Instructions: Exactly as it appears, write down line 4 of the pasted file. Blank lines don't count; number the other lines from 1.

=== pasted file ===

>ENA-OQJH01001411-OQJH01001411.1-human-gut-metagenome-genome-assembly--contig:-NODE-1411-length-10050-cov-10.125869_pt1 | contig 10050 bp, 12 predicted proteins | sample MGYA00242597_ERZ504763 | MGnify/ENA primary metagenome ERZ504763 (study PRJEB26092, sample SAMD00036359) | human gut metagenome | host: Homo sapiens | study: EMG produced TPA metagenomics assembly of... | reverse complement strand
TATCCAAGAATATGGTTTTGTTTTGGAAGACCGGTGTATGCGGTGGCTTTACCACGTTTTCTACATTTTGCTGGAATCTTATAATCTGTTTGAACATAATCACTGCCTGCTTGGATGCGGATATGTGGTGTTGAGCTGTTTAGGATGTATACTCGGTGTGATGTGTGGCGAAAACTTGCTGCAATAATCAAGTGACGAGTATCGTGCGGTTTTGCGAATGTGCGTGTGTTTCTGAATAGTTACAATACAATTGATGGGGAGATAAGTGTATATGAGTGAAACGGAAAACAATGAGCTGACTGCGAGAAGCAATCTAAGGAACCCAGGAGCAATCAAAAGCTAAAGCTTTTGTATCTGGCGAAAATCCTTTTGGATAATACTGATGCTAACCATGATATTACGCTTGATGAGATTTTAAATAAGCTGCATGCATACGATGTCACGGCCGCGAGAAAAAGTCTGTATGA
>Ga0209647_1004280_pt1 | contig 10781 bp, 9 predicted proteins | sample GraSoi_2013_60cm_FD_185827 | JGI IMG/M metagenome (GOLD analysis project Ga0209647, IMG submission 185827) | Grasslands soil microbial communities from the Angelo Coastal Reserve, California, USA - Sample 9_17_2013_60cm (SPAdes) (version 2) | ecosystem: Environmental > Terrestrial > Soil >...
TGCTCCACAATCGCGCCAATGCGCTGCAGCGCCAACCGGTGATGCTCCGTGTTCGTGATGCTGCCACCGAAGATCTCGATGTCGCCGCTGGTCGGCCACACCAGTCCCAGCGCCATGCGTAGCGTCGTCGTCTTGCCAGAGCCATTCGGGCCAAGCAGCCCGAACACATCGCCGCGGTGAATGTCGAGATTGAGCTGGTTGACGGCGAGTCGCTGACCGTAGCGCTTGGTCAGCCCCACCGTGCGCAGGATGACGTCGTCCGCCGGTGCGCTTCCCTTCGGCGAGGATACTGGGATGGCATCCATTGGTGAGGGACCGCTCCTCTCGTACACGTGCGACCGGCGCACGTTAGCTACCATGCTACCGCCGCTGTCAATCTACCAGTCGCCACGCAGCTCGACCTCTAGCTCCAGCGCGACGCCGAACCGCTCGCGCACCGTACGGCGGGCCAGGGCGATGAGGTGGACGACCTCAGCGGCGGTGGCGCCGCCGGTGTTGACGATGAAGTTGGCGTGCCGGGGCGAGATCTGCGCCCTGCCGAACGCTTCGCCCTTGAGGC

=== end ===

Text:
TGCTCCACAATCGCGCCAATGCGCTGCAGCGCCAACCGGTGATGCTCCGTGTTCGTGATGCTGCCACCGAAGATCTCGATGTCGCCGCTGGTCGGCCACACCAGTCCCAGCGCCATGCGTAGCGTCGTCGTCTTGCCAGAGCCATTCGGGCCAAGCAGCCCGAACACATCGCCGCGGTGAATGTCGAGATTGAGCTGGTTGACGGCGAGTCGCTGACCGTAGCGCTTGGTCAGCCCCACCGTGCGCAGGATGACGTCGTCCGCCGGTGCGCTTCCCTTCGGCGAGGATACTGGGATGGCATCCATTGGTGAGGGACCGCTCCTCTCGTACACGTGCGACCGGCGCACGTTAGCTACCATGCTACCGCCGCTGTCAATCTACCAGTCGCCACGCAGCTCGACCTCTAGCTCCAGCGCGACGCCGAACCGCTCGCGCACCGTACGGCGGGCCAGGGCGATGAGGTGGACGACCTCAGCGGCGGTGGCGCCGCCGGTGTTGACGATGAAGTTGGCGTGCCGGGGCGAGATCTGCGCCCTGCCGAACGCTTCGCCCTTGAGGC